National Oceanic and
Atmospheric Administration
United States Department of Commerce


FY 2015

First hydrothermal discoveries on the Australian-Antarctic Ridge: Discharge sites, plume chemistry, and vent organisms

Hahm, D., E.T. Baker, T.S. Rhee, Y.-J. Won, J.A. Resing, J.E. Lupton, W.-K. Lee, M. Kim, and S.-H. Park

Geochem. Geophys. Geosyst., 16(9), 3061–3075, doi: 10.1002/2015GC005926 (2015)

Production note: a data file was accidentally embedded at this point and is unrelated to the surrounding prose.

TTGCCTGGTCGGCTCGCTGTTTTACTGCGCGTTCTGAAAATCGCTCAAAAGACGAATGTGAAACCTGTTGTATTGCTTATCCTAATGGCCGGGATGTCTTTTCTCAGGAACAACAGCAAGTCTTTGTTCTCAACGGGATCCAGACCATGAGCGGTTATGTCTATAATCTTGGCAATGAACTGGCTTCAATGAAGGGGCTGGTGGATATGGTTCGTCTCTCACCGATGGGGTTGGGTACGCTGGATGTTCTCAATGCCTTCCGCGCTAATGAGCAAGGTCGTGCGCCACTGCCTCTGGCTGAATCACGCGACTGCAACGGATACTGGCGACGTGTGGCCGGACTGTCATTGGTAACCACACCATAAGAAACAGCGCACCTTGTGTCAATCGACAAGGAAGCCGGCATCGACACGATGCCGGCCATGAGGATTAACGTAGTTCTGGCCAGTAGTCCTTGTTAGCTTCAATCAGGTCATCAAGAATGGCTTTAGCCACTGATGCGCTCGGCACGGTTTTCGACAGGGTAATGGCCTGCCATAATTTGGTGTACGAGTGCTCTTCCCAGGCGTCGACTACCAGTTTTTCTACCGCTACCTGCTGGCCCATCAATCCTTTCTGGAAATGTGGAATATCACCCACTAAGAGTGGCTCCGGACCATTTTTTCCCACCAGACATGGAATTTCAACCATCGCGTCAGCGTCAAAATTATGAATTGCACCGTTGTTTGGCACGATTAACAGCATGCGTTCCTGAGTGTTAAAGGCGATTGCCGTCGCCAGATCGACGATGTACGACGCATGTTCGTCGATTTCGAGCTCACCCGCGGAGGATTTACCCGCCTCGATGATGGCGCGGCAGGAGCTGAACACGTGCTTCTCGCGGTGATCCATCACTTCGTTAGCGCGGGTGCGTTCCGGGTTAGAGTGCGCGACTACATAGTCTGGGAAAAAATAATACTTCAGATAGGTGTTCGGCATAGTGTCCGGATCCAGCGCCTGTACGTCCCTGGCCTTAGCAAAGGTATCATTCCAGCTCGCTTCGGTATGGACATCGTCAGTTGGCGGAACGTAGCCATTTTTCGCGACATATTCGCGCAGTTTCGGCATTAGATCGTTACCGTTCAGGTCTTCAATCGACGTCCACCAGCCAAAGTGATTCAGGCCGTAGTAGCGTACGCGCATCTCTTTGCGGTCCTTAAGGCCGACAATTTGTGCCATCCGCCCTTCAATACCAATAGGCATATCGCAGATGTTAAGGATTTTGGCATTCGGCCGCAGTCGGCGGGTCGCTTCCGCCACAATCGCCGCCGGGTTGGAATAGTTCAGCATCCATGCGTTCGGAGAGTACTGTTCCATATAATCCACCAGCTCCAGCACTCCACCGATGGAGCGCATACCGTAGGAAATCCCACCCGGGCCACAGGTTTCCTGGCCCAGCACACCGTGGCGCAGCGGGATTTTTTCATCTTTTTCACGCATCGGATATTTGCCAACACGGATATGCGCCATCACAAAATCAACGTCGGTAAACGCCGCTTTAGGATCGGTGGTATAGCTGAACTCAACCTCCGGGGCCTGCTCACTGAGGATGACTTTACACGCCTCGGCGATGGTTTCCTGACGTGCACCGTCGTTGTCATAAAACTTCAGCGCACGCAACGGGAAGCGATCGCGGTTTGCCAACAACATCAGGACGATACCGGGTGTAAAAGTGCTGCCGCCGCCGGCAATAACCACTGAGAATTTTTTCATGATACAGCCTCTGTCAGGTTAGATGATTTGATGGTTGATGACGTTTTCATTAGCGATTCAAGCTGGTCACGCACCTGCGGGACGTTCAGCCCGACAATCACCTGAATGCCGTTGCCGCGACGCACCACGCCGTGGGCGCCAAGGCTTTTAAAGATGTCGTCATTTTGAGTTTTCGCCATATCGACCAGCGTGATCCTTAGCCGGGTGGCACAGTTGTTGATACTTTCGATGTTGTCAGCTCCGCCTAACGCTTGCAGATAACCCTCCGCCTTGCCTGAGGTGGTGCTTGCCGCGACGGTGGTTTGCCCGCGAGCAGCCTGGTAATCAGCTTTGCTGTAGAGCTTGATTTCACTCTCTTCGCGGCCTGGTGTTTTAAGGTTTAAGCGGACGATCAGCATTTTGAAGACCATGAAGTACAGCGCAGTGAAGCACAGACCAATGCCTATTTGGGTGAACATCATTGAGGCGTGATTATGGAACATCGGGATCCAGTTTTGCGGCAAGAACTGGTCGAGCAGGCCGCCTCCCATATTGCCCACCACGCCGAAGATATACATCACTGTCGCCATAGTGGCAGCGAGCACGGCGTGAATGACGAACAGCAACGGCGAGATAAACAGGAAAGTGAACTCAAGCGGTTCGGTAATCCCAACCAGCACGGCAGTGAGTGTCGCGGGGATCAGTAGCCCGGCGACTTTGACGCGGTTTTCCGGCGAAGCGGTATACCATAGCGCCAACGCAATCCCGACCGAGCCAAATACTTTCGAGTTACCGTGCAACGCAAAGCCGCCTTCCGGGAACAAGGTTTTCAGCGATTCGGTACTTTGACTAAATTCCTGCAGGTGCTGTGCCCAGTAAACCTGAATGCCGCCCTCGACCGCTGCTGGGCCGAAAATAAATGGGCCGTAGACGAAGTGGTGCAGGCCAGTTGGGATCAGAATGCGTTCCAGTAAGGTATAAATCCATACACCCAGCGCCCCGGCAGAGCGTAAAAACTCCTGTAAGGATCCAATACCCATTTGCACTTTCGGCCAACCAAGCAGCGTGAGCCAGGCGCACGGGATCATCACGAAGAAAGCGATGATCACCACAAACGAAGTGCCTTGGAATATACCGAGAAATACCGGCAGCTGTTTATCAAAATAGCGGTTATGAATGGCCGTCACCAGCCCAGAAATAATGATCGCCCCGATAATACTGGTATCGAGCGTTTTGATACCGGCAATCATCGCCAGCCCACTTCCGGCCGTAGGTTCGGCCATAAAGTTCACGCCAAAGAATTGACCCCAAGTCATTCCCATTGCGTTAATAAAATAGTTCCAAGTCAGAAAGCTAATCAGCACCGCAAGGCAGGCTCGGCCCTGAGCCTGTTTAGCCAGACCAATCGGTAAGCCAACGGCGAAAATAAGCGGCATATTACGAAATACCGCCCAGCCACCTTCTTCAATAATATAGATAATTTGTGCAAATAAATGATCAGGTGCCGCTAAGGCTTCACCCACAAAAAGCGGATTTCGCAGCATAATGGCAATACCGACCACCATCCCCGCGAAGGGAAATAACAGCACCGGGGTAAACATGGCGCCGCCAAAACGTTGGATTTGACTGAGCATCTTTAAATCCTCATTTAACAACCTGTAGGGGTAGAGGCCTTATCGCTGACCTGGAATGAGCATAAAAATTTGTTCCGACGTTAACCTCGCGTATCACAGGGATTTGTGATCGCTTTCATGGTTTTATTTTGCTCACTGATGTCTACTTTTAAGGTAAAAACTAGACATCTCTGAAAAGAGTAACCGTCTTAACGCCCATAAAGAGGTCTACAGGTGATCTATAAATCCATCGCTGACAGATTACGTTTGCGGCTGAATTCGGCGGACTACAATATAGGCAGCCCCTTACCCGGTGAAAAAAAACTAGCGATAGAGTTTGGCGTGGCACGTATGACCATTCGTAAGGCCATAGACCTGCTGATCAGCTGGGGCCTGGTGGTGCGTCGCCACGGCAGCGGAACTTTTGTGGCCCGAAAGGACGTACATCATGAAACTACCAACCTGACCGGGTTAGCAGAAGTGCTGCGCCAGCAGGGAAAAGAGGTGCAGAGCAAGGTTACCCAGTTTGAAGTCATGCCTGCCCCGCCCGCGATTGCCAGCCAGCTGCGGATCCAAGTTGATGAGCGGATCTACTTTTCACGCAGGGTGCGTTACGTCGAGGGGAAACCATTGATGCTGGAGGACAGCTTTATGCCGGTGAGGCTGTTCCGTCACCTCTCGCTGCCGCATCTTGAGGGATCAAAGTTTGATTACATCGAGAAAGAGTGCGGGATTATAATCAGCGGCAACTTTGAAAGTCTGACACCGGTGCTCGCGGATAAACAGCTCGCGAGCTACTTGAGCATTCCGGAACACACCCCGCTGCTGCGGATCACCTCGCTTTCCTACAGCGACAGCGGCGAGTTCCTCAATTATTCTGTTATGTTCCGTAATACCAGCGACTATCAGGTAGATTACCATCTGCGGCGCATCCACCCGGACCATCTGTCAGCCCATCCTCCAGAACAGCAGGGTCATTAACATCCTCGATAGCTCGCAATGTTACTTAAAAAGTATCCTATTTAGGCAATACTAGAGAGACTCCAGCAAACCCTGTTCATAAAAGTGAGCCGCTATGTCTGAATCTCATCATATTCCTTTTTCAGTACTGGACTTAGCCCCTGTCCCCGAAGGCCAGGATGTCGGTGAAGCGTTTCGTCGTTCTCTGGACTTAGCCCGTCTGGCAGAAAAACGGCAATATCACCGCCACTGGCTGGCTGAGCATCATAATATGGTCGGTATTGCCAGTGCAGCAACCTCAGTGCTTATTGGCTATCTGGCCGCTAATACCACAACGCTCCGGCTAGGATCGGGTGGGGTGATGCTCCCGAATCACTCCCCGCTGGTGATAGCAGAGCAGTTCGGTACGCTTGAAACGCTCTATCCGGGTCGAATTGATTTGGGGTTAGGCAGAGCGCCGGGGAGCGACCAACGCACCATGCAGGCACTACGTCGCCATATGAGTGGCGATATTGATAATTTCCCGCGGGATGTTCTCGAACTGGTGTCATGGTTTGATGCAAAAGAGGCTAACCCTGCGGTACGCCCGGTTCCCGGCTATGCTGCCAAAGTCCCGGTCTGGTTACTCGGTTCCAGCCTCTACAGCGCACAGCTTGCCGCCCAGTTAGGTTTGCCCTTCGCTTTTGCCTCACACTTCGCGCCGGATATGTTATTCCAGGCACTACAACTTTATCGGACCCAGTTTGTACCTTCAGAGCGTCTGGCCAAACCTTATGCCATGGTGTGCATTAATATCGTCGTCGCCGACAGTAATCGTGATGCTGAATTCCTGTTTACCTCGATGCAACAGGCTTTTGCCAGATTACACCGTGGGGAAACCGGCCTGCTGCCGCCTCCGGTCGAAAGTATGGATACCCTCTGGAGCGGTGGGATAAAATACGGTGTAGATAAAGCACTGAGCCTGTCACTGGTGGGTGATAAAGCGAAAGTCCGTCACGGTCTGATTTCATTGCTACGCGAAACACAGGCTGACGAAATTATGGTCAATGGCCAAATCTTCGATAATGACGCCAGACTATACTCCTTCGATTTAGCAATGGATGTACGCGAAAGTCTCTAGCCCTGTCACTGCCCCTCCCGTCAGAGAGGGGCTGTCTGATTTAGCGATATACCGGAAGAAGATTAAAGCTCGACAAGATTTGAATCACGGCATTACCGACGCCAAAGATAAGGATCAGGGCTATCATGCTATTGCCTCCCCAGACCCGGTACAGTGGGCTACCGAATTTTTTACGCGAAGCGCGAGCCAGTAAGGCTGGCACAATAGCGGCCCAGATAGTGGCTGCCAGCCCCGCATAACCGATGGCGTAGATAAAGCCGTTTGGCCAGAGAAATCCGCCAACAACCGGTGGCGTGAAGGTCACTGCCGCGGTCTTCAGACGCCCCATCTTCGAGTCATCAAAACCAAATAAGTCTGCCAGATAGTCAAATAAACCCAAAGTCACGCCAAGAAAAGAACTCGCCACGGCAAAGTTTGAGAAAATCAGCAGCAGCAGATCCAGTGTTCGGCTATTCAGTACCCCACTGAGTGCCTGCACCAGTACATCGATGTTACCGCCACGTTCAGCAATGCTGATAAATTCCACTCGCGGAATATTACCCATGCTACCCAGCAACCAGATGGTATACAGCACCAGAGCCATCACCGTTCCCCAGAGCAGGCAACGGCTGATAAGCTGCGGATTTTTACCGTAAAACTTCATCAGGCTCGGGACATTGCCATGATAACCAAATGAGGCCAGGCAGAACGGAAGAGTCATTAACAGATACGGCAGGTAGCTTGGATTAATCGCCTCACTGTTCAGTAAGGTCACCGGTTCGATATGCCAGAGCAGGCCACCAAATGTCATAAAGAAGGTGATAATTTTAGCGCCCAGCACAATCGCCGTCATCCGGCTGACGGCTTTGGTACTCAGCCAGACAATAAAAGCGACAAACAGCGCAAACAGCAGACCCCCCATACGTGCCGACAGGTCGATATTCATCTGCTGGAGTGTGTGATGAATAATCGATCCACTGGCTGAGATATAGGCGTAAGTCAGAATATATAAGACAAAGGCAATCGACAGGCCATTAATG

The Australian-Antarctic Ridge (AAR) is one of the largest unexplored regions of the global mid-ocean ridge system. Here, we report a multiyear effort to locate and characterize hydrothermal activity on two first-order segments of the AAR: KR1 and KR2. To locate vent sites on each segment, we used profiles collected by Miniature Autonomous Plume Recorders on rock corers during R/V Araon cruises in March and December of 2011. Optical and oxidation-reduction-potential anomalies indicate multiple active sites on both segments. Seven profiles on KR2 found 3 sites, each separated by ∼25 km. Forty profiles on KR1 identified 17 sites, some within a few kilometer of each other. The spatial density of hydrothermal activity along KR1 and KR2 (plume incidence of 0.34) is consistent with the global trend for a spreading rate of ∼70 mm/yr. The densest area of hydrothermal activity, named “Mujin,” occurred along the 20 km-long inflated section near the segment center of KR1. Continuous plume surveys conducted in January–February of 2013 on R/V Araon found CH4/3He (1− 15 × 106) and CH4/Mn (0.01–0.5) ratios in the plume samples, consistent with a basaltic-hosted system and typical of ridges with intermediate spreading rates. Additionally, some of the plume samples exhibited slightly higher ratios of H2/3He and Fe/Mn than others, suggesting that those plumes are supported by a younger hydrothermal system that may have experienced a recent eruption. The Mujin-field was populated by Kiwa crabs and seven-armed Paulasterias starfish previously recorded on the East Scotia Ridge, raising the possibility of circum-Antarctic biogeographic connections of vent fauna.

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